Fashions in Food in Beverly Hills(1929)
Beverly Hills Women's Club
Beverly Hills, 1929
The books were compiled by The Beverly Hills Women’s Club, which was founded in 1916 and served as a unit for the Red Cross amidst the backdrop of WWI. The group’s members were primarily wealthy society women whose vision was to “explore intellectual ideas, literature, the arts, and philanthropic efforts.” Amelia Erheart presented a lecture to the Club in 1935.
Four years before this cookbook’s publication, the group moved into a Spanish Colonial Clubhouse, designed by architects Gable & Wyant. The building is now on the National and California Registries of Historic Places.
Long before The Real Housewives of Beverly Hills, these Beverly Hills Women were making their mark on the city. The Club helped install the now famous Beverly Hills Electric Fountain (on Santa Monica Blvd. at Wilshire Blvd.) in the 1930s - pictured, courtesy of the LAPL Photo Collection.
There are four versions of this cookbook (published in 1929, 1930, 1931, and 1963) - all of which are part of this archive.
While the included recipes vary somewhat between editions, the first 3 all have the same introduction by cowboy performer Will Rogers (who also has his own cookbook named after him in this archive). Rogers was a beloved resident of Beverly Hills and was made honorary Mayor in 1926. Some other famous names exist in these pages as well, including Joan Crawford, Delores Del Rio, Norma Talmadge, Douglas Fairbanks, Clara Bow, and Mary Pickford.
If the participants in this cookbook were affected by the 1929 stock market crash, it is not reflected in pages. In fact, Beverly Hills experienced large growth during this time, and the the cook books likely contributed to a sort of boosterism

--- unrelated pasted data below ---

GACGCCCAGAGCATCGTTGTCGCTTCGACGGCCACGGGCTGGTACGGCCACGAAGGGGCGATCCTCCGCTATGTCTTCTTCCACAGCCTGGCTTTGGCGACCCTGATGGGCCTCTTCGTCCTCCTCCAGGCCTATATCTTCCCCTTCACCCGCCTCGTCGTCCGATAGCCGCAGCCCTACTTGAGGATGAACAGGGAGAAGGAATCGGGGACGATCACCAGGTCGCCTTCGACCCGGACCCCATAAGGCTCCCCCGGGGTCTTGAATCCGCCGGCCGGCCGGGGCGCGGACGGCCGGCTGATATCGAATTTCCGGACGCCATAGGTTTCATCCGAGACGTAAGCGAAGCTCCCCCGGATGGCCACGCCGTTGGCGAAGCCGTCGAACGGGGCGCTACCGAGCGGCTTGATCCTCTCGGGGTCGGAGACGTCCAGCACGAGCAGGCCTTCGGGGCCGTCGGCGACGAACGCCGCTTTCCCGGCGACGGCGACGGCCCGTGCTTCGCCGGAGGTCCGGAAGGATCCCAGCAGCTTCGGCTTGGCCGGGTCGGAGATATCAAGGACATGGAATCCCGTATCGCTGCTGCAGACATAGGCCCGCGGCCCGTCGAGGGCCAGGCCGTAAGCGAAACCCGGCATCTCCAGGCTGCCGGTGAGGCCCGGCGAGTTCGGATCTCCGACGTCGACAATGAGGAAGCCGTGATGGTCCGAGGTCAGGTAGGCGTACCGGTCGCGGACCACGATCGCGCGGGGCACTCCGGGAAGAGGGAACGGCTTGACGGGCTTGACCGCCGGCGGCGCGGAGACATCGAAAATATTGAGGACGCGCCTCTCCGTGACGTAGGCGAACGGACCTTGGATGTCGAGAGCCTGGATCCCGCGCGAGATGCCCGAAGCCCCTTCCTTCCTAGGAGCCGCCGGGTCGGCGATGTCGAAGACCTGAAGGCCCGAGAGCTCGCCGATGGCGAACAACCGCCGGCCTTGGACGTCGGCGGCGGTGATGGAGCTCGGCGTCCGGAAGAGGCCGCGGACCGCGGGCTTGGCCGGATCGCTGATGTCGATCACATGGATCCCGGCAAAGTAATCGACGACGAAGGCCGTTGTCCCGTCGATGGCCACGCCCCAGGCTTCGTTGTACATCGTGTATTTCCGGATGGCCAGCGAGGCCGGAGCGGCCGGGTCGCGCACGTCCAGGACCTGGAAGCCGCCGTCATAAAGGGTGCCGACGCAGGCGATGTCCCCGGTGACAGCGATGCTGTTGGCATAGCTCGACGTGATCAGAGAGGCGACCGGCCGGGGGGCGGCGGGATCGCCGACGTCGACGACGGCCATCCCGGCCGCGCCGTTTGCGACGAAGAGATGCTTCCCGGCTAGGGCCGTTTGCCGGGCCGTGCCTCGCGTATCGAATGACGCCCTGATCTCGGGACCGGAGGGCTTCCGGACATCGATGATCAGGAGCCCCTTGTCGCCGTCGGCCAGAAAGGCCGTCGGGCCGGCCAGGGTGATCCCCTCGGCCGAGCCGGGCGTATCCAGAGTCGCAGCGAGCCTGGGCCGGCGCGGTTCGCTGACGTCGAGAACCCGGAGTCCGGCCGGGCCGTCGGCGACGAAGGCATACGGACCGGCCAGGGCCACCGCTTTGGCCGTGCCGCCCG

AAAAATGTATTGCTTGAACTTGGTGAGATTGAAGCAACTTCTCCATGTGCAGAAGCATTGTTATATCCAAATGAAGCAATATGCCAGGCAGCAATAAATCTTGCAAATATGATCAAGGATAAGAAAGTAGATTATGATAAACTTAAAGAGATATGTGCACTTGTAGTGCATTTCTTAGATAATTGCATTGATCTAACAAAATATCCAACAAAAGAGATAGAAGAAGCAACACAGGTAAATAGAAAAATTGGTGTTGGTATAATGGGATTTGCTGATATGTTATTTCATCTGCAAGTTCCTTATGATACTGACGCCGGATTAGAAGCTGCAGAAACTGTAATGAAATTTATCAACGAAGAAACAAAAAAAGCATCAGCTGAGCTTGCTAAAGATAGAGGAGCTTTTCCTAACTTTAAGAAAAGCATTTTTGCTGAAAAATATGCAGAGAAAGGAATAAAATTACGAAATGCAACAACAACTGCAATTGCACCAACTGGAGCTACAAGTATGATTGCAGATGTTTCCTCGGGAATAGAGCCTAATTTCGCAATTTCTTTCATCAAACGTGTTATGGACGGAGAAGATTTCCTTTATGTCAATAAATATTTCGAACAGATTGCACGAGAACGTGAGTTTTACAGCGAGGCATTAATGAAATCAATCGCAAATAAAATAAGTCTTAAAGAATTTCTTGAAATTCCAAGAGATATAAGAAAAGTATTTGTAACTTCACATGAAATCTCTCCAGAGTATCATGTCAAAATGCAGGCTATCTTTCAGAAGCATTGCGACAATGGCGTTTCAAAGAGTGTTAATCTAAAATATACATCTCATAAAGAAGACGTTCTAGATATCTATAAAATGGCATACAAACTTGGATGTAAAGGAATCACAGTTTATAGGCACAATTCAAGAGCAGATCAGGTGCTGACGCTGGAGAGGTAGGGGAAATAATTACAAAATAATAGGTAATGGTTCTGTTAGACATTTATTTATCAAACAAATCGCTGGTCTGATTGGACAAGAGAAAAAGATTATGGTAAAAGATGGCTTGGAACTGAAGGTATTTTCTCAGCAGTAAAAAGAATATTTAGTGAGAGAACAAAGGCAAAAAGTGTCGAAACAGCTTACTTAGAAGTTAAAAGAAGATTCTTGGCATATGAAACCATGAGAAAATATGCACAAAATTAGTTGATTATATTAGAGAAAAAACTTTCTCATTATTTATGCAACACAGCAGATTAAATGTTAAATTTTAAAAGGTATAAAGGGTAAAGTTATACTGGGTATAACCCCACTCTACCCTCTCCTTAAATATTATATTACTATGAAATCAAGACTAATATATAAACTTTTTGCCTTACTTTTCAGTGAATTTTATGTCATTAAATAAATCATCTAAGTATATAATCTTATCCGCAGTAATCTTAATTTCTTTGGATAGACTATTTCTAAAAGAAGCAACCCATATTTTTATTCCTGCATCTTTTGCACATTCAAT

The 1929 edition features a very early printed recipe for “Green Goddess Dressing,” which was invented by a hotel chef in San Francisco in or around 1921.
Interestingly, the one recipe that seems to survive through all four editions is for “Mock Oyster Scallop”, using eggplant.
The Beverly Hills Women’s Club is still in operation today as both a club and event venue.
I have cooked from this book!
I prepared the Casaba Melon Cocktail submitted by actress Zasu Pitts (pictured).
The use of casaba melon is a good example of the specificity of ingredients that appear in many of the early cookbooks in this archive. What we might now consider specialty items - green gage plums, cherimoya etc. - are often casually dropped into recipes, suggesting a large diversity of produce was available to many Los Angeles demographics.
Similar to, but sweeter than, a honeydew, the casaba melon was originally cultivated in the Middle East and the melons arrived in the United States in the 19th century. Today, California farmers are the largest melon producers in the country. Cantaloupe fields started appearing in the Imperial Valley in the early 1900s, and the state now grows 60% of the nation’s cantaloupe and 80% of its honeydew.
Pitt’s recipe inspired me to put together a chart of California’s musk melons (pictured). Although many aren’t as well known today, I’ve found that a wide range of melons are available throughout Los Angeles grocery stores and farmers markets from April through early July.